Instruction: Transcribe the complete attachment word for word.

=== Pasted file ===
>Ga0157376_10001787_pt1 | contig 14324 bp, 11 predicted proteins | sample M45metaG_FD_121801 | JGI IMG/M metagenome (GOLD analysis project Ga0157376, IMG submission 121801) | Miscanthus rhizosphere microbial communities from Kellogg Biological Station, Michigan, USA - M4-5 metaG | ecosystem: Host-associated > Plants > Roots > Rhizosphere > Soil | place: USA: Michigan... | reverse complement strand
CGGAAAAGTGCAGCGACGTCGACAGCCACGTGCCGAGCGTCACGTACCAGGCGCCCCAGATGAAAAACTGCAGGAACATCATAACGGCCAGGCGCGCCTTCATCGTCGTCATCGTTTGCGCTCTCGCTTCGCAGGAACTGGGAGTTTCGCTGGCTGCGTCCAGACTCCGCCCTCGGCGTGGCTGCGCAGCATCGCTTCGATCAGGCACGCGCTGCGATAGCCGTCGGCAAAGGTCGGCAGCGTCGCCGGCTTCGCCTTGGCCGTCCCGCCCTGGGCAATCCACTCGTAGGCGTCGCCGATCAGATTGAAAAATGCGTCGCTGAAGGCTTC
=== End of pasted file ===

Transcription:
>Ga0157376_10001787_pt1 | contig 14324 bp, 11 predicted proteins | sample M45metaG_FD_121801 | JGI IMG/M metagenome (GOLD analysis project Ga0157376, IMG submission 121801) | Miscanthus rhizosphere microbial communities from Kellogg Biological Station, Michigan, USA - M4-5 metaG | ecosystem: Host-associated > Plants > Roots > Rhizosphere > Soil | place: USA: Michigan... | reverse complement strand
CGGAAAAGTGCAGCGACGTCGACAGCCACGTGCCGAGCGTCACGTACCAGGCGCCCCAGATGAAAAACTGCAGGAACATCATAACGGCCAGGCGCGCCTTCATCGTCGTCATCGTTTGCGCTCTCGCTTCGCAGGAACTGGGAGTTTCGCTGGCTGCGTCCAGACTCCGCCCTCGGCGTGGCTGCGCAGCATCGCTTCGATCAGGCACGCGCTGCGATAGCCGTCGGCAAAGGTCGGCAGCGTCGCCGGCTTCGCCTTGGCCGTCCCGCCCTGGGCAATCCACTCGTAGGCGTCGCCGATCAGATTGAAAAATGCGTCGCTGAAGGCTTC